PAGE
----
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Hey, everyone! It’s Matt from Kenhub, and this tutorial features the most well-known feature of the respiratory system, the lungs. The lungs are made of a light and soft elastic tissue. The righ... Read more
Hey, everyone! It’s Matt from Kenhub, and this tutorial features the most well-known feature of the respiratory system, the lungs.
The lungs are made of a light and soft elastic tissue. The right lung is larger than the left one and is comprised of the 3 lobes including the superior, middle, and inferior. The left lung only has 2 lobes, which are the superior and inferior. Fissures help separate the lobes and each lung has an oblique fissure which divides the upper and lower lobes of the left lung and the middle and lower lobes of the right lung. The right lung also has a horizontal fissure which separates the superior and the middle lobes. Each lung also has 3 surfaces: the costal, the mediastinal, and the diaphragmatic, which are named after the adjacent anatomical structure which that surface faces. The mediastinal surface connects the lungs to the mediastinum via its root. The root of the lung contains the mainstem or lobar bronchi, the pulmonary vessels and bronchi, as well as the bronchiole vessels, lymphatics and autonomic nerves.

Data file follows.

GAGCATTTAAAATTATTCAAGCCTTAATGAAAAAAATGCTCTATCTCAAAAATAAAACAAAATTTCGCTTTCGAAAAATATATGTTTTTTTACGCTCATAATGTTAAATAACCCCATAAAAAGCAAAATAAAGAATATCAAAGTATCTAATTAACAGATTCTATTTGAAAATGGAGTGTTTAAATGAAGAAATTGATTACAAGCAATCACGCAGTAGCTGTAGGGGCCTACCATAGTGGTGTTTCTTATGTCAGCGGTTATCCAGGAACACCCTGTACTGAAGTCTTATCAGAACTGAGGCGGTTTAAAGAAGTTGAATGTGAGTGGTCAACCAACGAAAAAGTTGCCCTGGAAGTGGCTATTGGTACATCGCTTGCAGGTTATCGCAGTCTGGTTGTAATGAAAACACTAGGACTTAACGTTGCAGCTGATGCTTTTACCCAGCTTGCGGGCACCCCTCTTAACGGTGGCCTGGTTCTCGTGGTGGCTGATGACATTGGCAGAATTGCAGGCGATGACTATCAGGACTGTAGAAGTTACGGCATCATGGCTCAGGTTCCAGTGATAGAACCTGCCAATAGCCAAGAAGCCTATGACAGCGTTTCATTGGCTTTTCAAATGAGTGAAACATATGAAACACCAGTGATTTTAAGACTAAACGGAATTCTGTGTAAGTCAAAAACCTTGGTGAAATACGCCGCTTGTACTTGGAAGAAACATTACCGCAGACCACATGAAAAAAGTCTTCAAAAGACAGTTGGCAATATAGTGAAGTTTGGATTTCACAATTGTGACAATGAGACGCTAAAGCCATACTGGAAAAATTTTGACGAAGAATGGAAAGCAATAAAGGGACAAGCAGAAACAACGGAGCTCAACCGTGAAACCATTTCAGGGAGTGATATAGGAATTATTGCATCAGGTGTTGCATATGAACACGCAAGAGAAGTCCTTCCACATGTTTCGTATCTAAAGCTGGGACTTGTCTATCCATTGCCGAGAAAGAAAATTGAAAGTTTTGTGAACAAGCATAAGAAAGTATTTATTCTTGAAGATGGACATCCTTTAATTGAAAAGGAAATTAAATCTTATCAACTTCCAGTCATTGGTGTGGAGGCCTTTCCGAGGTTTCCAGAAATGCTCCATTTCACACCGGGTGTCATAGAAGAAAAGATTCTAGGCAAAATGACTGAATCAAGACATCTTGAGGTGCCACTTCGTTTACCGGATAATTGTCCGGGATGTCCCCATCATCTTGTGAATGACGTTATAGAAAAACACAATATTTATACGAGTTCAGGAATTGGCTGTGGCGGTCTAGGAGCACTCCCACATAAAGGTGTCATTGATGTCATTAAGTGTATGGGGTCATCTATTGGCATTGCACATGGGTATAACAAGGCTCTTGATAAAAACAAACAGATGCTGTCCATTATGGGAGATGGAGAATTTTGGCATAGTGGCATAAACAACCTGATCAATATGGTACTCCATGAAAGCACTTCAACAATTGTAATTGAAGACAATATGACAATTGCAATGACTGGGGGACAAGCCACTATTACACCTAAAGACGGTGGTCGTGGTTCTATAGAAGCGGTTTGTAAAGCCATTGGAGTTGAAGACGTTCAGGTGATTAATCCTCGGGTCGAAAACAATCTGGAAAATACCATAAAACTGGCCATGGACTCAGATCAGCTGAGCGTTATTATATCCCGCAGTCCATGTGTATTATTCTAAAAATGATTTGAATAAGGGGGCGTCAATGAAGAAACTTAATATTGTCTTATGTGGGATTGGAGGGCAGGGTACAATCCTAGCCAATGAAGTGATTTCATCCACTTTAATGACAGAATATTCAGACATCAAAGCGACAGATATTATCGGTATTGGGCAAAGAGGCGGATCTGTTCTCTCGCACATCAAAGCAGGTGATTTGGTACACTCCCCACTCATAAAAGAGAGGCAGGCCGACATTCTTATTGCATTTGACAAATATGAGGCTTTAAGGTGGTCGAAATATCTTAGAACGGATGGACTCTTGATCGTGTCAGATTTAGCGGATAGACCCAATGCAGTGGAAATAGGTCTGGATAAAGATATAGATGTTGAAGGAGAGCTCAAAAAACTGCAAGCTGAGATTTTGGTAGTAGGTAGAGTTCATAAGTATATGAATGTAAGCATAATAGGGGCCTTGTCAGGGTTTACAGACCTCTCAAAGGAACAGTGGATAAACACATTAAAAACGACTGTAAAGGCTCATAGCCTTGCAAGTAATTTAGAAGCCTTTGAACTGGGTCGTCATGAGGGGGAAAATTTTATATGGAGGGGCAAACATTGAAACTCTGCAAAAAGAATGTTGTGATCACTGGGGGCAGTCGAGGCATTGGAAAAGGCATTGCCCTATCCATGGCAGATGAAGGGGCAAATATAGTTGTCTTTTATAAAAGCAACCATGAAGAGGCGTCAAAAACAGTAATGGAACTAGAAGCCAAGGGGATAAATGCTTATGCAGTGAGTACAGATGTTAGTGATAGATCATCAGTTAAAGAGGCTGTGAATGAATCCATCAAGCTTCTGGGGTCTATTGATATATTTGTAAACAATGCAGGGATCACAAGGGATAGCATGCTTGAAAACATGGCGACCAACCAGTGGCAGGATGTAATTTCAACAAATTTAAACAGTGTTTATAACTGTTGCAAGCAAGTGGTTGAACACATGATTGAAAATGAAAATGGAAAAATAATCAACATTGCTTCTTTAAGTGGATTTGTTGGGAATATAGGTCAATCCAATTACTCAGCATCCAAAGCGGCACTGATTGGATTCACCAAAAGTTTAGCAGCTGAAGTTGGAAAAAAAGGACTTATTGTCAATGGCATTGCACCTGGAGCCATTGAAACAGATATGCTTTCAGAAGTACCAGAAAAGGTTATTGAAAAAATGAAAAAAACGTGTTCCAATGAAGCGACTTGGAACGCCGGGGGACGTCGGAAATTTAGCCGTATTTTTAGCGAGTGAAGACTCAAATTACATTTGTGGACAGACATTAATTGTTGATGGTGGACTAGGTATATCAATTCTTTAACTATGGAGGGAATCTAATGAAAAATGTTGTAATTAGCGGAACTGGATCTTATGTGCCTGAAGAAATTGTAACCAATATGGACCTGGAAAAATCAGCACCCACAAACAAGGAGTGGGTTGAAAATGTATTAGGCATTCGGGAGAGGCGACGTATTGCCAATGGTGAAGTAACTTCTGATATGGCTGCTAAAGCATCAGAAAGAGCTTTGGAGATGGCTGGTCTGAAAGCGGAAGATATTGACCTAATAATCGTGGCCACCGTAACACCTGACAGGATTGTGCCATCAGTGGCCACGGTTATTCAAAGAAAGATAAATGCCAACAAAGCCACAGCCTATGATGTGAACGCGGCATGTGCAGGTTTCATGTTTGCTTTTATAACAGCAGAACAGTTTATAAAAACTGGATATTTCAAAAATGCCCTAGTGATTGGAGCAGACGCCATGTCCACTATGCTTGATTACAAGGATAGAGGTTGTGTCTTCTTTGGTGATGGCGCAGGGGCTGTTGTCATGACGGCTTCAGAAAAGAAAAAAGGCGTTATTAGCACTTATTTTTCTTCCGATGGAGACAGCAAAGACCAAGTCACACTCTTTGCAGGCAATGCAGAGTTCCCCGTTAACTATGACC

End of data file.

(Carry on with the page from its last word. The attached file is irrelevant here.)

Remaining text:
The respiratory airways and the lungs are lined with respiratory epithelium. Let’s review the path of respiration for clarification. Once the air enters the larynx, it is purely within the respiratory organs. It continues down the larynx and into the trachea which bifurcates into the left and right main bronchi and then further in a tree branch-like pattern into bronchioles. The bronchioles further divide into smaller and smaller respiratory bronchioles whose terminal branches contain grape-like bunches of alveolar ducts, sacs and the terminal alveoli. It is here that the oxygen in the air cells diffuses into the blood. The opposite occurs for the carbon dioxide when it attempts to leave the hemoglobin molecules in the erythrocytes and travel back out of the body via exhalation.